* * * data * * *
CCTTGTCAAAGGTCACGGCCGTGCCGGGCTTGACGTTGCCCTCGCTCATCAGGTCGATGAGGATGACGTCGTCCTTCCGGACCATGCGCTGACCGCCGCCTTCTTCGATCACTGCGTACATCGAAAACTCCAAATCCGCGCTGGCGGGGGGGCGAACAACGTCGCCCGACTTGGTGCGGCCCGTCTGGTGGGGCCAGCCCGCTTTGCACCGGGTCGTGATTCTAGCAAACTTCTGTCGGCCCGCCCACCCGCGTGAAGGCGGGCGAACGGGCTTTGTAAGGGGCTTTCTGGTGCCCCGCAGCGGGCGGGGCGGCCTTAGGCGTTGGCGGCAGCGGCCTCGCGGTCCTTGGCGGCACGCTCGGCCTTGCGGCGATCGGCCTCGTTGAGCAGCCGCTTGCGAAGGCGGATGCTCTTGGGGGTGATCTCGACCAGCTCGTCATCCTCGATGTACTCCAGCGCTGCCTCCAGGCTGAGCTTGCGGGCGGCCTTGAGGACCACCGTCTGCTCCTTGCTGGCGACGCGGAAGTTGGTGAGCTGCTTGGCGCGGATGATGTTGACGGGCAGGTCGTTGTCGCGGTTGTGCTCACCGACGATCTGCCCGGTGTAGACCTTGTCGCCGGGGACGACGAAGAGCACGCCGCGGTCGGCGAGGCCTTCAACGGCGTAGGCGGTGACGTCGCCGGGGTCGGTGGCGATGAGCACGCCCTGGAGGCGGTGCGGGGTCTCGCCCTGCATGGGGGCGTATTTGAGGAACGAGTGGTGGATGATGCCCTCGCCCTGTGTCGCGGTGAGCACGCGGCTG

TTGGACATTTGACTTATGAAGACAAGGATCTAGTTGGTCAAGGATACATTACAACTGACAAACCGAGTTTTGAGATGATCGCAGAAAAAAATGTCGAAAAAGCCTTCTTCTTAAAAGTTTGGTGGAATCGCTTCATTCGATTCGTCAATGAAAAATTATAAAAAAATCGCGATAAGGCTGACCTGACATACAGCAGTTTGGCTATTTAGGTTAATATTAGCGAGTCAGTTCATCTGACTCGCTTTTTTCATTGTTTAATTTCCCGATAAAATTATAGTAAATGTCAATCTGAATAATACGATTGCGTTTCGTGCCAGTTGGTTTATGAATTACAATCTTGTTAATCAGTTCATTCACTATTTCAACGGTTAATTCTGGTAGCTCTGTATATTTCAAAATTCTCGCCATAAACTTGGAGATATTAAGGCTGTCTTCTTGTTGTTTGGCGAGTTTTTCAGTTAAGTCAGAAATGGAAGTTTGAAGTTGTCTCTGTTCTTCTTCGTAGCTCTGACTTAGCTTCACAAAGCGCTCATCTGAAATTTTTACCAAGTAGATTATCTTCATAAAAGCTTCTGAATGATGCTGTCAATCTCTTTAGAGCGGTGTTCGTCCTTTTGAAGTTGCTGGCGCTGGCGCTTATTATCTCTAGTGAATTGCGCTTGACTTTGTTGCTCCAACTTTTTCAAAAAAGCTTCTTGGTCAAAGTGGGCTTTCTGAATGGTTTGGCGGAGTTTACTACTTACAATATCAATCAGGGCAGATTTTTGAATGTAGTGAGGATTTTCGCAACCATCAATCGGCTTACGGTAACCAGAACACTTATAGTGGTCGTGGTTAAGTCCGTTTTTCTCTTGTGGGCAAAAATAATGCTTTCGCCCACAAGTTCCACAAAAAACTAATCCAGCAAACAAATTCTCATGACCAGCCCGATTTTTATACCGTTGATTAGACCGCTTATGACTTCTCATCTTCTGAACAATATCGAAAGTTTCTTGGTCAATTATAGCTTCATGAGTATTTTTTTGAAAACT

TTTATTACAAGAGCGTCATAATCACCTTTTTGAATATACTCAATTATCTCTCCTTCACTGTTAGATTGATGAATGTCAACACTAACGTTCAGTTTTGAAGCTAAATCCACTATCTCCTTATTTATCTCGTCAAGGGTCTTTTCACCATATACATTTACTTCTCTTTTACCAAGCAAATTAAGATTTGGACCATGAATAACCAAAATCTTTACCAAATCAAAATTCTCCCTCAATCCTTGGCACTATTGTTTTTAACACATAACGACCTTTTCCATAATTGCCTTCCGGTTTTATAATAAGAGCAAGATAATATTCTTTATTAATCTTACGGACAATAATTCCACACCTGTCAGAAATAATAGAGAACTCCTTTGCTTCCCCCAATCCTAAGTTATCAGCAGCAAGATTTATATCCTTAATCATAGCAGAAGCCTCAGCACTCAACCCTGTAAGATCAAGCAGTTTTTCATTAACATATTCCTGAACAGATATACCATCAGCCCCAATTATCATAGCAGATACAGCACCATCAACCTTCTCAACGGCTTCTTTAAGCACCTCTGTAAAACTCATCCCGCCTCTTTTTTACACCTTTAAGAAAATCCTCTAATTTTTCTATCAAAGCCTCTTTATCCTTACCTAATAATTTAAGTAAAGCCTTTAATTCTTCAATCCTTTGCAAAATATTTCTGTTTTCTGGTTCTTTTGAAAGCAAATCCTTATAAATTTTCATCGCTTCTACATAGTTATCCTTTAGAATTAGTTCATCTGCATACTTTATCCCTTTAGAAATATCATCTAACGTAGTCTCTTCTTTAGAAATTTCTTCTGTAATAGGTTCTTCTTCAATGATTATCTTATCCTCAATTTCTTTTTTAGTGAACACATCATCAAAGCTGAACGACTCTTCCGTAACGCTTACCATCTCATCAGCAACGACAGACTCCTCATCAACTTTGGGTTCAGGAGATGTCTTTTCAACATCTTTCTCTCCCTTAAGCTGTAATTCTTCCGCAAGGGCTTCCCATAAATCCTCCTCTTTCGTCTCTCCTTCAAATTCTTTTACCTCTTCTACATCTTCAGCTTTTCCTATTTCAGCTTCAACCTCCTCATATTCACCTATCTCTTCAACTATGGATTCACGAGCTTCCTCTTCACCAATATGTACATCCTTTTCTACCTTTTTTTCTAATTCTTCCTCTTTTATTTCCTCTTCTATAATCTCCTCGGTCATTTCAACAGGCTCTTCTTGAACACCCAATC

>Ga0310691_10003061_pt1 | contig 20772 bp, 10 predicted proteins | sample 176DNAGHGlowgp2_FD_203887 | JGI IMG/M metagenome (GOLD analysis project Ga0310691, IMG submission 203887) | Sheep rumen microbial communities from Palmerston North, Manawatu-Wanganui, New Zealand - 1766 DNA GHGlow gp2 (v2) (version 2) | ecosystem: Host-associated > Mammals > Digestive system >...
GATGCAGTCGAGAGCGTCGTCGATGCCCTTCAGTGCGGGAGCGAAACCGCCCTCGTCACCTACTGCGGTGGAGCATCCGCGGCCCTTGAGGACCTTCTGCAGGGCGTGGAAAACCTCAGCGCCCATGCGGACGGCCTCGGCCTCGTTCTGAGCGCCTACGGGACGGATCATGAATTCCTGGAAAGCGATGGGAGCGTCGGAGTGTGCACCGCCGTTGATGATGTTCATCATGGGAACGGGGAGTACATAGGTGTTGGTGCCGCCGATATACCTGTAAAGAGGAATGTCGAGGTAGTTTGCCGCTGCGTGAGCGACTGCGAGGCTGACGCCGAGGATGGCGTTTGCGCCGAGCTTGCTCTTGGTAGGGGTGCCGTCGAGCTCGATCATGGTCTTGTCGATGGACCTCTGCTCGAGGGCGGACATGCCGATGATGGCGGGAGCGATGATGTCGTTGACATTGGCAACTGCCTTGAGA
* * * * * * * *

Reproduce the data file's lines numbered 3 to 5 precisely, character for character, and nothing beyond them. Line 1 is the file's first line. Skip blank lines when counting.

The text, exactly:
TTTATTACAAGAGCGTCATAATCACCTTTTTGAATATACTCAATTATCTCTCCTTCACTGTTAGATTGATGAATGTCAACACTAACGTTCAGTTTTGAAGCTAAATCCACTATCTCCTTATTTATCTCGTCAAGGGTCTTTTCACCATATACATTTACTTCTCTTTTACCAAGCAAATTAAGATTTGGACCATGAATAACCAAAATCTTTACCAAATCAAAATTCTCCCTCAATCCTTGGCACTATTGTTTTTAACACATAACGACCTTTTCCATAATTGCCTTCCGGTTTTATAATAAGAGCAAGATAATATTCTTTATTAATCTTACGGACAATAATTCCACACCTGTCAGAAATAATAGAGAACTCCTTTGCTTCCCCCAATCCTAAGTTATCAGCAGCAAGATTTATATCCTTAATCATAGCAGAAGCCTCAGCACTCAACCCTGTAAGATCAAGCAGTTTTTCATTAACATATTCCTGAACAGATATACCATCAGCCCCAATTATCATAGCAGATACAGCACCATCAACCTTCTCAACGGCTTCTTTAAGCACCTCTGTAAAACTCATCCCGCCTCTTTTTTACACCTTTAAGAAAATCCTCTAATTTTTCTATCAAAGCCTCTTTATCCTTACCTAATAATTTAAGTAAAGCCTTTAATTCTTCAATCCTTTGCAAAATATTTCTGTTTTCTGGTTCTTTTGAAAGCAAATCCTTATAAATTTTCATCGCTTCTACATAGTTATCCTTTAGAATTAGTTCATCTGCATACTTTATCCCTTTAGAAATATCATCTAACGTAGTCTCTTCTTTAGAAATTTCTTCTGTAATAGGTTCTTCTTCAATGATTATCTTATCCTCAATTTCTTTTTTAGTGAACACATCATCAAAGCTGAACGACTCTTCCGTAACGCTTACCATCTCATCAGCAACGACAGACTCCTCATCAACTTTGGGTTCAGGAGATGTCTTTTCAACATCTTTCTCTCCCTTAAGCTGTAATTCTTCCGCAAGGGCTTCCCATAAATCCTCCTCTTTCGTCTCTCCTTCAAATTCTTTTACCTCTTCTACATCTTCAGCTTTTCCTATTTCAGCTTCAACCTCCTCATATTCACCTATCTCTTCAACTATGGATTCACGAGCTTCCTCTTCACCAATATGTACATCCTTTTCTACCTTTTTTTCTAATTCTTCCTCTTTTATTTCCTCTTCTATAATCTCCTCGGTCATTTCAACAGGCTCTTCTTGAACACCCAATC

>Ga0310691_10003061_pt1 | contig 20772 bp, 10 predicted proteins | sample 176DNAGHGlowgp2_FD_203887 | JGI IMG/M metagenome (GOLD analysis project Ga0310691, IMG submission 203887) | Sheep rumen microbial communities from Palmerston North, Manawatu-Wanganui, New Zealand - 1766 DNA GHGlow gp2 (v2) (version 2) | ecosystem: Host-associated > Mammals > Digestive system >...
GATGCAGTCGAGAGCGTCGTCGATGCCCTTCAGTGCGGGAGCGAAACCGCCCTCGTCACCTACTGCGGTGGAGCATCCGCGGCCCTTGAGGACCTTCTGCAGGGCGTGGAAAACCTCAGCGCCCATGCGGACGGCCTCGGCCTCGTTCTGAGCGCCTACGGGACGGATCATGAATTCCTGGAAAGCGATGGGAGCGTCGGAGTGTGCACCGCCGTTGATGATGTTCATCATGGGAACGGGGAGTACATAGGTGTTGGTGCCGCCGATATACCTGTAAAGAGGAATGTCGAGGTAGTTTGCCGCTGCGTGAGCGACTGCGAGGCTGACGCCGAGGATGGCGTTTGCGCCGAGCTTGCTCTTGGTAGGGGTGCCGTCGAGCTCGATCATGGTCTTGTCGATGGACCTCTGCTCGAGGGCGGACATGCCGATGATGGCGGGAGCGATGATGTCGTTGACATTGGCAACTGCCTTGAGA